Have You Had Abdominal Surgery?
Laparoscopic Ventral Hernia Repair

hernia repairAnyone who has had abdomi­nal surgery is at risk for develop­ing hernias—a weakness or tear in the strong fascial tissue that holds the abdomen together—through the surgical site. You may have an incision or ventral hernia if you have noticed a bulge or feel pain around your scar when lifting heavy objects or coughing. If a hernia develops there is danger of bowel or other intra-abdominal contents get­ting "stuck" in the fascial defect. This can lead to a bowel obstruction possibly requiring resection of part of the bowel and the potential to become quite sick. For this reason patients should be evaluated by their doctor and hernias repaired in the operating room.

There is a new surgical approach to fixing relentless incisional hernias—laparoscopy. Laparoscopy is videoscopic surgery involving placing a video camera and surgical instruments through small incisions into the abdomen. Although laparoscopy is not really "new," it is now being readily uti­lized in repairing hernias in the abdominal wall, especially large ones recurring through incisional scars.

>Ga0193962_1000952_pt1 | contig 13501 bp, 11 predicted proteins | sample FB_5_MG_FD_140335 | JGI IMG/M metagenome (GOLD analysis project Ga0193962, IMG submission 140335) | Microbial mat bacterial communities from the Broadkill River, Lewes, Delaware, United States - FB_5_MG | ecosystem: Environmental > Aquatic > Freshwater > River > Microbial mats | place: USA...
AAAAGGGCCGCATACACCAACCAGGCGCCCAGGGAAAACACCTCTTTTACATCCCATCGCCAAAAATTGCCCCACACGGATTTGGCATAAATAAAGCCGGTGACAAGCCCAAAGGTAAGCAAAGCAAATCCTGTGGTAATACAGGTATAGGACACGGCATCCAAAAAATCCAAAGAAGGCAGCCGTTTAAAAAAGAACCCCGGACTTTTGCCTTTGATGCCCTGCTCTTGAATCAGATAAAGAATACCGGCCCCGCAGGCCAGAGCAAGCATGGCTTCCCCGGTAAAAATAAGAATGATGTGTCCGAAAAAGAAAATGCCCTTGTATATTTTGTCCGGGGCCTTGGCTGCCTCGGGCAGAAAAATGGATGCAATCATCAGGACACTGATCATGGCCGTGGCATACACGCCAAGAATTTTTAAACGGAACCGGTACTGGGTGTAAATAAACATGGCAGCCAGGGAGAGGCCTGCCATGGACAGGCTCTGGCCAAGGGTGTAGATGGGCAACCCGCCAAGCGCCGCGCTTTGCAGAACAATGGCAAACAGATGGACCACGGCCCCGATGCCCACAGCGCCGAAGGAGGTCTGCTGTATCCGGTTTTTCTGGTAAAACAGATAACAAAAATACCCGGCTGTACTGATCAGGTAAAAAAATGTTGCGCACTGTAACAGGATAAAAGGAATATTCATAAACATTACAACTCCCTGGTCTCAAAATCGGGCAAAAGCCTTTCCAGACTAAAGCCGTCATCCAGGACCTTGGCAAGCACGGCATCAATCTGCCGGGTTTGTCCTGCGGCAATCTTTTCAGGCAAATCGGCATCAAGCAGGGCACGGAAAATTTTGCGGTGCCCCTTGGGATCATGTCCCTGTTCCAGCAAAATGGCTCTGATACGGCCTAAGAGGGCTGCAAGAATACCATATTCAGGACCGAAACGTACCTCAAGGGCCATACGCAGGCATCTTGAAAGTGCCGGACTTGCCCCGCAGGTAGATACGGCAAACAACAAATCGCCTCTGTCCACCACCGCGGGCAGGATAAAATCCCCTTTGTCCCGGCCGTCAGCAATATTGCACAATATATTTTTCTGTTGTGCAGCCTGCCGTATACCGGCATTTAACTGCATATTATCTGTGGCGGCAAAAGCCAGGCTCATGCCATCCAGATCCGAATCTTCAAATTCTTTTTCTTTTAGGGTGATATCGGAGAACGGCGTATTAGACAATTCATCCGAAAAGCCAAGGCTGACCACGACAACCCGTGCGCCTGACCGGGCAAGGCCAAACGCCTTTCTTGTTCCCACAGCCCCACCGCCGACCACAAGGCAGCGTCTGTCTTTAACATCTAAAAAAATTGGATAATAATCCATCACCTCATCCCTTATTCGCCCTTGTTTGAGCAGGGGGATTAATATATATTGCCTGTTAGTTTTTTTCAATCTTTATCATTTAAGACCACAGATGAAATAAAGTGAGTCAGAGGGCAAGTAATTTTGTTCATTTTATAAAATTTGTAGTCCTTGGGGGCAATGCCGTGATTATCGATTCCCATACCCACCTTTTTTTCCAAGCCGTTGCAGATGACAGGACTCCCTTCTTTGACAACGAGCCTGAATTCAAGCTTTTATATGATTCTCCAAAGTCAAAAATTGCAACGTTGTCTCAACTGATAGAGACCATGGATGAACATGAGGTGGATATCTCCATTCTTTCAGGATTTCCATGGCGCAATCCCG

hernia repairVentral hernias are traditionally repaired with an "open" technique. That is, the old incision is opened, the hernia is identified, and the defect is closed using strong sutures if it is small or syn­thetic material like Gortex or mesh to bridge the gap in larger defects. The skin is then closed over this. Sometimes a drain is left to evacu­ate fluid that accumulates under the skin. Recovery varies with the extent of surgery, but for larger hernias requiring mesh to heal it is usually a couple days in the hospital, six weeks of light activity. The laparoscopic approach really makes a difference in these larger, often recurrent hernias. Laparoscopy involves insufflating the ab­domen with gas and placing the video camera and instruments into the abdomen approaching the hernia from the inside, away from the old scar. The hernia is then repaired by placing a Gortex patch inside the abdomen and suturing it to create a new abdominal wall. Patients tend to tolerate the proce­dure better than the "open" ap­proach and are left with only a few small (one to two cm) incisions to heal rather than the larger wound. Laparoscopic ventral hernia repair can be employed in most cases where the open approach is used. It is especially rewarding in larger hernia defects requiring synthetic material.

Please call 410-571-9499 for more information. We will be happy to address your questions and concerns.



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